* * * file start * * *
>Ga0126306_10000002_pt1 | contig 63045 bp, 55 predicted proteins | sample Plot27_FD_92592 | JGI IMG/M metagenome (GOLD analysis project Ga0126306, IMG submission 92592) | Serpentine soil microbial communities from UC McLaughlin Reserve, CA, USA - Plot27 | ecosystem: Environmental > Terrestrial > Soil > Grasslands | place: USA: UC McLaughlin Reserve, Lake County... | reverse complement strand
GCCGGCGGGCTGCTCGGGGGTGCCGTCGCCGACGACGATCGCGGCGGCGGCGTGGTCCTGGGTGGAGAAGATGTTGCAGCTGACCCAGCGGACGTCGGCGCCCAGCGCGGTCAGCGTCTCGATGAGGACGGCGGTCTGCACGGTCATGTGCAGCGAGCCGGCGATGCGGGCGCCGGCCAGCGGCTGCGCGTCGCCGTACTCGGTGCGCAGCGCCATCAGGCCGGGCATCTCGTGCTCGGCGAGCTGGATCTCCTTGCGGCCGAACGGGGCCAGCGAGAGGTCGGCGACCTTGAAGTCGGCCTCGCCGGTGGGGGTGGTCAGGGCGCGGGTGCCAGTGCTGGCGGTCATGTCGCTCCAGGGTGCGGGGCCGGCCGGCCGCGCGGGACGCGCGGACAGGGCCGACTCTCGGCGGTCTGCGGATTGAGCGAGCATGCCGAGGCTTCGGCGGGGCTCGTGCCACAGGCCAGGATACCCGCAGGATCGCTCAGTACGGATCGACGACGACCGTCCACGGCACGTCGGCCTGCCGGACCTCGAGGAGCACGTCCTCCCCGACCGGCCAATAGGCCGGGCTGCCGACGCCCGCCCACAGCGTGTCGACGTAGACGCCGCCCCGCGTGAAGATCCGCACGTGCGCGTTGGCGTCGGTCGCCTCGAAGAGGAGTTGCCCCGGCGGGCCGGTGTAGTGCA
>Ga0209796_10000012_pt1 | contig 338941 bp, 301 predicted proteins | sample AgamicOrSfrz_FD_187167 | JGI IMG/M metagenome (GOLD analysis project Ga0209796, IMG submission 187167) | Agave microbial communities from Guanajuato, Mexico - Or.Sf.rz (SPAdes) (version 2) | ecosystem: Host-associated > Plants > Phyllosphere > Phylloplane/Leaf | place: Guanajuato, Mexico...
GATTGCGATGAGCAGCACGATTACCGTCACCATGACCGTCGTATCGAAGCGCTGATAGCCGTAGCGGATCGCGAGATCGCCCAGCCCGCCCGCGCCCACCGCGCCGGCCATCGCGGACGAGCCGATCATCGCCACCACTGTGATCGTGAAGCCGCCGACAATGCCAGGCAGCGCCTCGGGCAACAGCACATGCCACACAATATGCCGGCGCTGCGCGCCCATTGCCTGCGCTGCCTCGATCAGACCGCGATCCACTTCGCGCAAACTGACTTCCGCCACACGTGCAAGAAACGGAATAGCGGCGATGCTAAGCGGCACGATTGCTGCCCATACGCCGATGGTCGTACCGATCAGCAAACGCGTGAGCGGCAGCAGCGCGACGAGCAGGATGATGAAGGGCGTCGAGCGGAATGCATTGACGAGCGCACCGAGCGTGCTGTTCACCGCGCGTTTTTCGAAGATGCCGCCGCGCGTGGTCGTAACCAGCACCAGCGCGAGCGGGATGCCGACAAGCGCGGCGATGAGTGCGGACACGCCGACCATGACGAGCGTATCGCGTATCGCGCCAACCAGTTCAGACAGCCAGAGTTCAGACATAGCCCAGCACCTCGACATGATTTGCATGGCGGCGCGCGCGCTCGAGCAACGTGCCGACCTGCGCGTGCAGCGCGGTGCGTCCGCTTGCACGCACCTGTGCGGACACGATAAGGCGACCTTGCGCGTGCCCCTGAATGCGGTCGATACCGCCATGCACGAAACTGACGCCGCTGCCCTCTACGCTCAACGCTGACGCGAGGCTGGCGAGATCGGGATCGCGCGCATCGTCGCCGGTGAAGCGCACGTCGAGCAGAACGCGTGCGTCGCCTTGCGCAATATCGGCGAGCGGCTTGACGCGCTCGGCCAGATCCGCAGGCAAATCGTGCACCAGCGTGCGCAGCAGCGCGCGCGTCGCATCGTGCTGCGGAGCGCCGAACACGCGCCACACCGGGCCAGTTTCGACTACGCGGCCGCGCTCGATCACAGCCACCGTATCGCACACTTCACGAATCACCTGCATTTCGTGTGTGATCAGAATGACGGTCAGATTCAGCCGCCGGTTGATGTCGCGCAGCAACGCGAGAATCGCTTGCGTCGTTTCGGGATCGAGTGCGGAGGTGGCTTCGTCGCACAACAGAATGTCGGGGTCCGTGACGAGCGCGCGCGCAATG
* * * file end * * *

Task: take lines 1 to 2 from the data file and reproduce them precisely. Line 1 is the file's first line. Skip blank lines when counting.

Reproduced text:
>Ga0126306_10000002_pt1 | contig 63045 bp, 55 predicted proteins | sample Plot27_FD_92592 | JGI IMG/M metagenome (GOLD analysis project Ga0126306, IMG submission 92592) | Serpentine soil microbial communities from UC McLaughlin Reserve, CA, USA - Plot27 | ecosystem: Environmental > Terrestrial > Soil > Grasslands | place: USA: UC McLaughlin Reserve, Lake County... | reverse complement strand
GCCGGCGGGCTGCTCGGGGGTGCCGTCGCCGACGACGATCGCGGCGGCGGCGTGGTCCTGGGTGGAGAAGATGTTGCAGCTGACCCAGCGGACGTCGGCGCCCAGCGCGGTCAGCGTCTCGATGAGGACGGCGGTCTGCACGGTCATGTGCAGCGAGCCGGCGATGCGGGCGCCGGCCAGCGGCTGCGCGTCGCCGTACTCGGTGCGCAGCGCCATCAGGCCGGGCATCTCGTGCTCGGCGAGCTGGATCTCCTTGCGGCCGAACGGGGCCAGCGAGAGGTCGGCGACCTTGAAGTCGGCCTCGCCGGTGGGGGTGGTCAGGGCGCGGGTGCCAGTGCTGGCGGTCATGTCGCTCCAGGGTGCGGGGCCGGCCGGCCGCGCGGGACGCGCGGACAGGGCCGACTCTCGGCGGTCTGCGGATTGAGCGAGCATGCCGAGGCTTCGGCGGGGCTCGTGCCACAGGCCAGGATACCCGCAGGATCGCTCAGTACGGATCGACGACGACCGTCCACGGCACGTCGGCCTGCCGGACCTCGAGGAGCACGTCCTCCCCGACCGGCCAATAGGCCGGGCTGCCGACGCCCGCCCACAGCGTGTCGACGTAGACGCCGCCCCGCGTGAAGATCCGCACGTGCGCGTTGGCGTCGGTCGCCTCGAAGAGGAGTTGCCCCGGCGGGCCGGTGTAGTGCA